Ultragenyx Buys GeneTx to Take Angelman ASO the Distance - Updated
Ultragenyx is exercising its exclusive option to acquire partner GeneTx Biotherapeutics. The deal will see the Novato, California-based company make $75 million in upfront payments to GeneTx, along with future milestones and royalties. At the heart of the deal is GTX-102, the first potentially disease-modifying therapy for Angelman syndrome (AS), a rare neurogenetic disease, to enter human clinical trials.
The buyout comes on the heels of promising interim data from the Phase I/II of GTX-102. Results based on a total of 11 children with a genetically confirmed diagnosis showed that the therapy induced meaningful clinical improvements in Angelman symptoms without causing side effects that were too severe.
Treatment efficacy was measured using the AS change and severity scales, both of which require clinicians to conduct assessments across five domains: sleep, behavior, communication and fine and gross motor skills. At 128 days after GTX-102 dosing, nine of the 11 evaluable children demonstrated marked improvements in at least three of five of these domains, and in their overall scores. At the time of the interim findings, none of the treated patients had developed serious adverse events.
“We are seeing encouraging early clinical activity across multiple domains and multiple measurements without any evidence of drug-related safety issues. The therapeutic effect should be further enhanced by starting at higher monthly loading doses that have already been shown to be tolerated,” Emil D. Kakkis, M.D., Ph.D., chief executive officer and president of Ultragenyx, said in a statement.
“These data combined with the excellent science of Dr. Scott Dindot, the inventor of GTX-102, have given us the confidence to exercise our option to acquire GeneTx at an earlier timepoint so that we can take the lead on advancing GTX-102 into late-stage development for Angelman syndrome,” he added.
Affecting up to 1 in 12,000 people worldwide, Angelman syndrome is caused by a loss-of-function mutation on the allele of the UBE3A gene passed down from the mother. This peculiar maternal mode of disease inheritance is due to the natural silencing of the father’s UBE3A allele through an antisense transcript. Patients with AS develop more slowly, have communication, balance and motor issues and suffer from debilitating seizures. Often, patients will need continuous care for their entire lives and are unable to live independently. There are currently no approved treatments for the disease.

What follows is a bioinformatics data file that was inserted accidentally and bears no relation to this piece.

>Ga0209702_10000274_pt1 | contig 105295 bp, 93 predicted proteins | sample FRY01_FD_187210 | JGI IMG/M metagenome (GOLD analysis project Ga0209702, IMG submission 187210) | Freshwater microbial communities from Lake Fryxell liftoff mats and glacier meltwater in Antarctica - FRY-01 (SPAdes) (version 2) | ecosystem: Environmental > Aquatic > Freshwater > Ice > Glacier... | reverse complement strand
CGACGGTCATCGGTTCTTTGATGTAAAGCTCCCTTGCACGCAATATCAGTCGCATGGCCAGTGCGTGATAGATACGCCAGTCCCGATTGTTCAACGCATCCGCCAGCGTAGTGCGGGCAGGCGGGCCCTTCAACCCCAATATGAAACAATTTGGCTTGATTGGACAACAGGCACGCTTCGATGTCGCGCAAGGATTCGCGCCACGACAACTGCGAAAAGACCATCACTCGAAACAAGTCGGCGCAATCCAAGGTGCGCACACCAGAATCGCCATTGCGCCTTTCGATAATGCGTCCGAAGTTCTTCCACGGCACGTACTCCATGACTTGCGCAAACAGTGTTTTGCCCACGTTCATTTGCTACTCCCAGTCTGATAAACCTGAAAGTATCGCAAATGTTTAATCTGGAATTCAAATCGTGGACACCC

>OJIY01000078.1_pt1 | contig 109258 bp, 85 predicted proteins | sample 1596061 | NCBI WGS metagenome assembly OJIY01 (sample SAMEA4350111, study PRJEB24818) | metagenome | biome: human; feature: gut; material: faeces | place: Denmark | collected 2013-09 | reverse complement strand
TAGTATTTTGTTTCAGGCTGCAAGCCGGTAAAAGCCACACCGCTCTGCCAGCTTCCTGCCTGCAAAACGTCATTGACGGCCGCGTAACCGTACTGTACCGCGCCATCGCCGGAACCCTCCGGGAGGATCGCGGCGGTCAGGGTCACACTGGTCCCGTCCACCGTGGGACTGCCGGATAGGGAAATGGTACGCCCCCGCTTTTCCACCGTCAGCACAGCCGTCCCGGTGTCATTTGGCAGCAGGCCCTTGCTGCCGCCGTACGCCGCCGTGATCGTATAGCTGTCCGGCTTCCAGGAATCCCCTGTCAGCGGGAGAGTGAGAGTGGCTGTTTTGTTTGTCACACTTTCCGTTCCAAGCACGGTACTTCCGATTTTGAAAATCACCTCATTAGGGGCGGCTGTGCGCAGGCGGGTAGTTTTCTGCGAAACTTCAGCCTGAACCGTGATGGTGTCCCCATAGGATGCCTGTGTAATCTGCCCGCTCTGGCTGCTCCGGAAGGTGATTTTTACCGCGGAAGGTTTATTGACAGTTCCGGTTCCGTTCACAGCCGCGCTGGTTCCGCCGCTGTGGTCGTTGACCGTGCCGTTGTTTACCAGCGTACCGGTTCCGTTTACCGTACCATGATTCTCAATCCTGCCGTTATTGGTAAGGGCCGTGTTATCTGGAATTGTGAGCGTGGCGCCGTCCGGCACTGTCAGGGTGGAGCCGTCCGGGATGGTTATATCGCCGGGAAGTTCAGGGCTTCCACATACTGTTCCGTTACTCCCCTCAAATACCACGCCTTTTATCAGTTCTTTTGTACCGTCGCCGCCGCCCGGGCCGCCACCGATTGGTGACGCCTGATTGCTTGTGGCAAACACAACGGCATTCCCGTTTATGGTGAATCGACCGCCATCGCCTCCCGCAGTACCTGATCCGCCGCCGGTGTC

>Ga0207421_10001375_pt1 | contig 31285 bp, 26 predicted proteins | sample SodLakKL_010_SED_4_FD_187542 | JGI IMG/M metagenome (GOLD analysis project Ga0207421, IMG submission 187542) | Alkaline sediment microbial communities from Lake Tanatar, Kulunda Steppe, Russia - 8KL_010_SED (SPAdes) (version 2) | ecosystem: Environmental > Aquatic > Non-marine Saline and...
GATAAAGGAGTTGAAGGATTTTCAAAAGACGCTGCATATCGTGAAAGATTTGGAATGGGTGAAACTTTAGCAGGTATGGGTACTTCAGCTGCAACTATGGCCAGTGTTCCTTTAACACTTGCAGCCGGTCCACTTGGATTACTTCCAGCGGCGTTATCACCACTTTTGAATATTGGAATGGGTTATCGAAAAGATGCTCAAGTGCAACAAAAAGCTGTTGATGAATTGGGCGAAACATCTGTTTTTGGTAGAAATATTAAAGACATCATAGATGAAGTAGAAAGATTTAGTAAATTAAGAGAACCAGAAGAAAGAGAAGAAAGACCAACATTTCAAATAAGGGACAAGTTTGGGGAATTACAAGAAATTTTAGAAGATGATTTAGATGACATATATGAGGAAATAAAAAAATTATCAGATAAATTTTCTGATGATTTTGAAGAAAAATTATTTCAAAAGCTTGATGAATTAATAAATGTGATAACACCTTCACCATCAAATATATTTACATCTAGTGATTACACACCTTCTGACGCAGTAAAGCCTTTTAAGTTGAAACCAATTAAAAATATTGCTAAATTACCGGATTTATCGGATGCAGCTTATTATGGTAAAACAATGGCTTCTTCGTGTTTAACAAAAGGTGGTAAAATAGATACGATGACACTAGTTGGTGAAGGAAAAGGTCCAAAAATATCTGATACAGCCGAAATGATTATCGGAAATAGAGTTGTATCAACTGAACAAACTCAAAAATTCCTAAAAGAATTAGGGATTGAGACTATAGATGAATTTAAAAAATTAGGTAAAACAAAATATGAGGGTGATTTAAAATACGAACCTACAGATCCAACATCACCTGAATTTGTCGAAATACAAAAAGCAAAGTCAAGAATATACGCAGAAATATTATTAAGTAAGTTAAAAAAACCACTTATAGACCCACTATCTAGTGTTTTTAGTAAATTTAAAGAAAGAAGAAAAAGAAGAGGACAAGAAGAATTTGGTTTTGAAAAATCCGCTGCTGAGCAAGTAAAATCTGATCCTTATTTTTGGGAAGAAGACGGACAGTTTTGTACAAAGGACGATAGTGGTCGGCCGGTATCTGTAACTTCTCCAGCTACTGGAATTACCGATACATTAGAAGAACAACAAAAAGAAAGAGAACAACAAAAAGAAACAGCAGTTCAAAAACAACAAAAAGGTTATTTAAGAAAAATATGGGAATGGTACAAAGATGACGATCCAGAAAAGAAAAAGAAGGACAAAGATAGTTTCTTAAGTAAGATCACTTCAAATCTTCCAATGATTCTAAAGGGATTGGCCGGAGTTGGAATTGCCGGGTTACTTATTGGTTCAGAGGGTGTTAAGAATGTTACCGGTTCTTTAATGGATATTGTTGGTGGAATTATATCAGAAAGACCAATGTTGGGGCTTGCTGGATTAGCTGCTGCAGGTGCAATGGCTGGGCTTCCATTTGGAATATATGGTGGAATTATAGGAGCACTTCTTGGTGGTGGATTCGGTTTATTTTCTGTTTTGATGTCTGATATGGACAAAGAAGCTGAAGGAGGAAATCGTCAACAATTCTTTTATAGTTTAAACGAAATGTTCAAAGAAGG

Angelman Syndrome is Personal for FAST
After funding Dindot’s laboratory at the Texas A&M University for over five years, the Foundation for Angelman Syndrome Therapeutics (FAST) founded GeneTx in 2017 to focus solely on developing a treatment for Angelman. At the core of this spinoff firm was GTX-102, an ASO designed to target and bind the antisense transcript that deactivates the paternal UBE3A allele. This, in theory, would leave one functional copy of the UBE3A gene to ease AS disease activity.
Ultragenyx entered the picture in 2019 when it partnered with GeneTx to nurture GTX-102 and see it through to approval. Yesterday’s acquisition is the culmination not only of this partnership but also of FAST’s years-long quest to fulfill a huge unmet need for AS patients.
“We selected Ultragenyx as a partner several years ago, and we really value that relationship for a number of reasons,” John Schlueter, chairperson of the board of FAST told BioSpace in an interview. “We love their patient-centered focus and we really appreciated that $25 million investment early on when they purchased the exclusive option for GeneTx. It enabled us to move GTX-102 into clinical trials.”
FAST was founded to develop promising therapies for Angelman syndrome. For the foundation’s 12 directors, the mission is personal, as each has a child living with the disease. Schlueter’s daughter, Grace, just turned nine.
“I think the most profound challenge is the complete lack of speech in my daughter, and in many of the children living with Angelman syndrome…Her inability to express a challenge if her back hurts or she has a headache. She has a little choice but to scream...that's difficult for Grace and it certainly saddens our family,” he shared, adding that Grace also is also unable to walk without assistance. “This program and others bring me so much hope for her future to live an independent life.”
Besides the Ultragenyx therapy, Schlueter shared that FAST is investing in several other modalities with potential to treat AS, including miRNA, adeno-associated viruses, CRISPR and hematopoietic stem cell treatment. While each is currently in early-stage development, “FAST feels that a number of these options are ready for translation to human clinical trials,” he said.
There are currently 500,000 people living with Angelman syndrome worldwide.